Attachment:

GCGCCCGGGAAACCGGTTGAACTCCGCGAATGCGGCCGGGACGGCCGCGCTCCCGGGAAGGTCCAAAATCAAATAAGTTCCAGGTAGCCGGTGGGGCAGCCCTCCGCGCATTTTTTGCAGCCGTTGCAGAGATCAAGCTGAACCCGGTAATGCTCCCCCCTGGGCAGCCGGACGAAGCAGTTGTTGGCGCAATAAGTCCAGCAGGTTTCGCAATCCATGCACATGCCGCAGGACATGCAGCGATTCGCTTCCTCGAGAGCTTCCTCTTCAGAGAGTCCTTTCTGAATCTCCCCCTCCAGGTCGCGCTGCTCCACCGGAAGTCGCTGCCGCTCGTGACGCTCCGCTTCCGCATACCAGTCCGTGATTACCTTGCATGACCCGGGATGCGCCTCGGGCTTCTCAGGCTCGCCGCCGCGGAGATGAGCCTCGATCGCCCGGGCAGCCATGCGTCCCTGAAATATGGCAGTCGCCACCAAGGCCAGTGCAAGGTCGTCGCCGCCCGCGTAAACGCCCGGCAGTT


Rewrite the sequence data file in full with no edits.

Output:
GCGCCCGGGAAACCGGTTGAACTCCGCGAATGCGGCCGGGACGGCCGCGCTCCCGGGAAGGTCCAAAATCAAATAAGTTCCAGGTAGCCGGTGGGGCAGCCCTCCGCGCATTTTTTGCAGCCGTTGCAGAGATCAAGCTGAACCCGGTAATGCTCCCCCCTGGGCAGCCGGACGAAGCAGTTGTTGGCGCAATAAGTCCAGCAGGTTTCGCAATCCATGCACATGCCGCAGGACATGCAGCGATTCGCTTCCTCGAGAGCTTCCTCTTCAGAGAGTCCTTTCTGAATCTCCCCCTCCAGGTCGCGCTGCTCCACCGGAAGTCGCTGCCGCTCGTGACGCTCCGCTTCCGCATACCAGTCCGTGATTACCTTGCATGACCCGGGATGCGCCTCGGGCTTCTCAGGCTCGCCGCCGCGGAGATGAGCCTCGATCGCCCGGGCAGCCATGCGTCCCTGAAATATGGCAGTCGCCACCAAGGCCAGTGCAAGGTCGTCGCCGCCCGCGTAAACGCCCGGCAGTT